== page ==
Two art exhibitions with connections to the Black Lives Matter movement opened Thursday night. One examines the role of faith communities in fighting for racial justice, while the other looks at police killings of black women.
It's not a coincidence that these two shows opened at the same time. They are the result of a collaboration between Intermedia Arts in Minneapolis and United Theological Seminary in New Brighton. They are curated by Roderic Southall and Sheryl Schwyhart.
The seminary show is titled "Faith [In]Action?" — with a question mark. Schwyhart said it's a play on words.
"Is what we do in our daily faith faith in action, or is it faith inaction?" she asked. "Are we really doing, or are we just talking?"
Schwyhart said that while some faith communities have been visible supporters of the Black Lives Matter movement, showing up at rallies and participating in protests, other communities have been silent. The show is meant to ask some uncomfortable questions, she said.
"I think biblically we are charged with being our brother's keeper, and whatever we do to the least of these, you do unto me, and when we see injustice I think we are given the responsibility to right that," she said.
Artists from around the country submitted work for the show. A brightly colored mosaic depicts a young black woman as a religious icon, with an American flag covering her mouth. Another work shows a white couple enjoying a picnic, oblivious to the black body hanging from a nearby tree.
The show at Intermedia Arts is called "Hands Up Don't Shoot — HER." Roderic Southall said the show is inspired by what he calls an "absence of outrage" over the loss of black women's lives at the hands of police.
"The exhibit is an homage to the fact that there are a pile of black women's bodies that no one's talking about enough to cause the kind of outrage that's necessary," he said.
Southall said there's a commonly accepted narrative of a war between black men and the police. But for some reason black women don't fit this narrative, and when they die, they are viewed as the exception to the rule. Southall said this isn't the first time violence against black women has been overlooked.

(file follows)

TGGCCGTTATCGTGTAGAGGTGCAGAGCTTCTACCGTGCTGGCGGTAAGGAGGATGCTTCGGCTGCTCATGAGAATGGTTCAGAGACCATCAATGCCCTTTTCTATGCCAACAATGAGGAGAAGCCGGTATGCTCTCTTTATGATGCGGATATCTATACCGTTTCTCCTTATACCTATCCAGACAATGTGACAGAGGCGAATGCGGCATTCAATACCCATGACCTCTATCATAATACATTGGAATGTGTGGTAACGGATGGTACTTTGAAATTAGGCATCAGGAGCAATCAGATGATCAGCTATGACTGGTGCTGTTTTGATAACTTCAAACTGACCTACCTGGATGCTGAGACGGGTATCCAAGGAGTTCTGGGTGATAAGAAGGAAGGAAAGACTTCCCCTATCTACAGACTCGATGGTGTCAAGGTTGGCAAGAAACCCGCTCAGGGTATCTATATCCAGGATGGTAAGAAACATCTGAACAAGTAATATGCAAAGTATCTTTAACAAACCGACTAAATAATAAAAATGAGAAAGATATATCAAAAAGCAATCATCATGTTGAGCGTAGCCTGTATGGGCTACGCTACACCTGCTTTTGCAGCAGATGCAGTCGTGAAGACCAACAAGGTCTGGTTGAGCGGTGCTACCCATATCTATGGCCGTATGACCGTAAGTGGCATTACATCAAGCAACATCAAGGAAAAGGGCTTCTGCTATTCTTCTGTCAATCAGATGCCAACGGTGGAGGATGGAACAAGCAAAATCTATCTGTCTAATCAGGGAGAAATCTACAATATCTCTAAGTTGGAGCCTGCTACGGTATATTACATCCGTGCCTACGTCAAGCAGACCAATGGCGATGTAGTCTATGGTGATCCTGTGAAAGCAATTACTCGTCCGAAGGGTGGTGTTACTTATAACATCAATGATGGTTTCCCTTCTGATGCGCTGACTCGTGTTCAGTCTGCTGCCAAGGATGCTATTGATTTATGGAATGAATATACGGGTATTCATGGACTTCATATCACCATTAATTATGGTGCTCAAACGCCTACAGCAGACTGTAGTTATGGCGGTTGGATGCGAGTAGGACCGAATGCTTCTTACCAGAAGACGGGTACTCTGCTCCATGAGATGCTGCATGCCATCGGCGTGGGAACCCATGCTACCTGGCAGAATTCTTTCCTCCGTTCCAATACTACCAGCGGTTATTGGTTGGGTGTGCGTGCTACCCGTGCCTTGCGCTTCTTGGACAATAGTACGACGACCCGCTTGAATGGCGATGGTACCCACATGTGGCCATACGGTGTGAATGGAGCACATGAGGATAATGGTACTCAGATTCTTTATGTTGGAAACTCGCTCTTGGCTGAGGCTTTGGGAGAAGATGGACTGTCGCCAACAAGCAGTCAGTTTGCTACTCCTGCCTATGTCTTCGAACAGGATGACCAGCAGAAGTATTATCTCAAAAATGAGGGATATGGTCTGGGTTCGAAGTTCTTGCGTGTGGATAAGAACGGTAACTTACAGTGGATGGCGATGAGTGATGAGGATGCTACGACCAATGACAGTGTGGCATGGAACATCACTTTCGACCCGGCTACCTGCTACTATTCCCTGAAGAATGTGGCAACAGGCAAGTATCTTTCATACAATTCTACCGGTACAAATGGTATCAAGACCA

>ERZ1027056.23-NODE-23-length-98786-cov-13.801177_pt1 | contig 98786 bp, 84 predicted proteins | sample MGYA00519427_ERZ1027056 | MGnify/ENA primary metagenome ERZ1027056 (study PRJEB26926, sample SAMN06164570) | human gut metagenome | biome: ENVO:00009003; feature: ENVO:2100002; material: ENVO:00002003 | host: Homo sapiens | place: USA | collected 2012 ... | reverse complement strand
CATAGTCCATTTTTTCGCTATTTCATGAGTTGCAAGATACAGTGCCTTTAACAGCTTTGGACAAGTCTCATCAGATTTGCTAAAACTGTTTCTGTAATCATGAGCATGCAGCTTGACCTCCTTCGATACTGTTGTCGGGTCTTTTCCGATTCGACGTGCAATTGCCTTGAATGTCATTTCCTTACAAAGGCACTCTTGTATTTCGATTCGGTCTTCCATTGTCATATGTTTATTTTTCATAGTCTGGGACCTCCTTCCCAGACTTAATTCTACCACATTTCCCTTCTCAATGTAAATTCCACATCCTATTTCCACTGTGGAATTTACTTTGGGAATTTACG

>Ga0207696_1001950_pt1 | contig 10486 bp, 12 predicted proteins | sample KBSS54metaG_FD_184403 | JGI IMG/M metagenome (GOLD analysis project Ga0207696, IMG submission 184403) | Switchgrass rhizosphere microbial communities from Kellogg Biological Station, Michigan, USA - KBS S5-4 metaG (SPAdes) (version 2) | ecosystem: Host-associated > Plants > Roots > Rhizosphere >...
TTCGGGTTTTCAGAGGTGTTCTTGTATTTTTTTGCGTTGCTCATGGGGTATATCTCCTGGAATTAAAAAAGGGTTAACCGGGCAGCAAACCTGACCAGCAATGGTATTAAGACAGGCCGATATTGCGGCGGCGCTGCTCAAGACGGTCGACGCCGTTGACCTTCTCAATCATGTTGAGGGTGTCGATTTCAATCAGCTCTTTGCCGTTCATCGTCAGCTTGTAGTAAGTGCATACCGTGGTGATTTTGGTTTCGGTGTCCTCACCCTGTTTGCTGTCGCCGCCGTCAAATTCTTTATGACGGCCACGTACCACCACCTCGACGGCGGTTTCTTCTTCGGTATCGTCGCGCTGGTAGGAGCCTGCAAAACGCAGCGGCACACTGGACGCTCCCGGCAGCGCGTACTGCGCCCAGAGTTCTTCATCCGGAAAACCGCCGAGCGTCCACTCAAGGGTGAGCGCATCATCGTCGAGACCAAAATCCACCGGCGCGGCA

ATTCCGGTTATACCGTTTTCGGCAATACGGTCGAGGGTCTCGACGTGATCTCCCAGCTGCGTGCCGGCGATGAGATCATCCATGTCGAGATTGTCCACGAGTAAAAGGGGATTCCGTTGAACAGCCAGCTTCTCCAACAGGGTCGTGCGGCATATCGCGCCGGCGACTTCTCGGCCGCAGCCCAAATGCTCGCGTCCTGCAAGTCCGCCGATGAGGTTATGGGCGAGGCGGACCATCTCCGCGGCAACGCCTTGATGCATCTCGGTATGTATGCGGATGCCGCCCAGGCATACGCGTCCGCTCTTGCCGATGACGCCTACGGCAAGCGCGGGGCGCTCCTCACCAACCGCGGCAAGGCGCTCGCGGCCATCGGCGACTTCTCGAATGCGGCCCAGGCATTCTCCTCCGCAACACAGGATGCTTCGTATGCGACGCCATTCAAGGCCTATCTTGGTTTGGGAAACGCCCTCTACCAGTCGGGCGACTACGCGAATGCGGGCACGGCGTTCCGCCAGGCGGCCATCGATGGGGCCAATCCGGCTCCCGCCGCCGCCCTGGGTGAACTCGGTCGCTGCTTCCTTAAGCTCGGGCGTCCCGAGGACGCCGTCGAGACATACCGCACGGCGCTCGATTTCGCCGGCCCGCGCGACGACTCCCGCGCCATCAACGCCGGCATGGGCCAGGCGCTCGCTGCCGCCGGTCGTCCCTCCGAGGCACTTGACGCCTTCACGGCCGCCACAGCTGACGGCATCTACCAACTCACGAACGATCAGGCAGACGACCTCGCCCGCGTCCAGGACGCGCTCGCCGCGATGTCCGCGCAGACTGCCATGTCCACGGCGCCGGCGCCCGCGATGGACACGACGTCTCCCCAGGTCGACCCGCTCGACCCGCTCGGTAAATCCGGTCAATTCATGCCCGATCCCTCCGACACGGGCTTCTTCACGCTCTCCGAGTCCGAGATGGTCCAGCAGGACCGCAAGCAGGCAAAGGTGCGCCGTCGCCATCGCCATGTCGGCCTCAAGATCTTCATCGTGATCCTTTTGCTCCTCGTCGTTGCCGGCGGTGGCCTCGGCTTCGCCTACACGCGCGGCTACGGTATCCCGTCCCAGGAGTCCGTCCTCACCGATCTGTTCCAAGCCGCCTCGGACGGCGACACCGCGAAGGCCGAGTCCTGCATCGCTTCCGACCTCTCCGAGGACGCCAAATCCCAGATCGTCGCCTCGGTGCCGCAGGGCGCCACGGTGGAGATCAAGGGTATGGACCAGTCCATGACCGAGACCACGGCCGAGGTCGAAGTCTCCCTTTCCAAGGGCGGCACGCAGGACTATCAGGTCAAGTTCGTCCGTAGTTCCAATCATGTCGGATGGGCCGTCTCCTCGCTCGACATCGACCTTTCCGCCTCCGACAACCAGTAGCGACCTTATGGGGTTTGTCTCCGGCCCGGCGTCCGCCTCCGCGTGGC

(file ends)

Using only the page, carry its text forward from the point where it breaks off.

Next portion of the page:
"When people think of lynchings, they think of black men," he said. "There were so many black women who were lynched — absent from our popular imagination, if you will. And I think I have a fear that when history writes the story of Black Lives Matter, the same thing will happen. There will be this thought that only black men were the ones who suffered police violence."
A recent report by the African American Policy Forum found that black women are killed and violated by police with alarming regularity, but that their stories remain conspicuously absent in the media and popular awareness.
In the Intermedia Arts gallery, one wall is covered with the names of black women killed by police, including a phonetic spelling. Inspired by the #SayHerName meme on social media, Roderic Southall says people are invited to stand and recite their names.
"By saying their name you're sort of paying homage, right?" he asked. "You're remembering them. And when you say their names you begin to recognize them and see, in this case, the bodies of black women being attacked from so many different sides."
Southall said he hopes that by invoking their names, people who attend the exhibit will no longer be able to forget that black women are also victims of police brutality.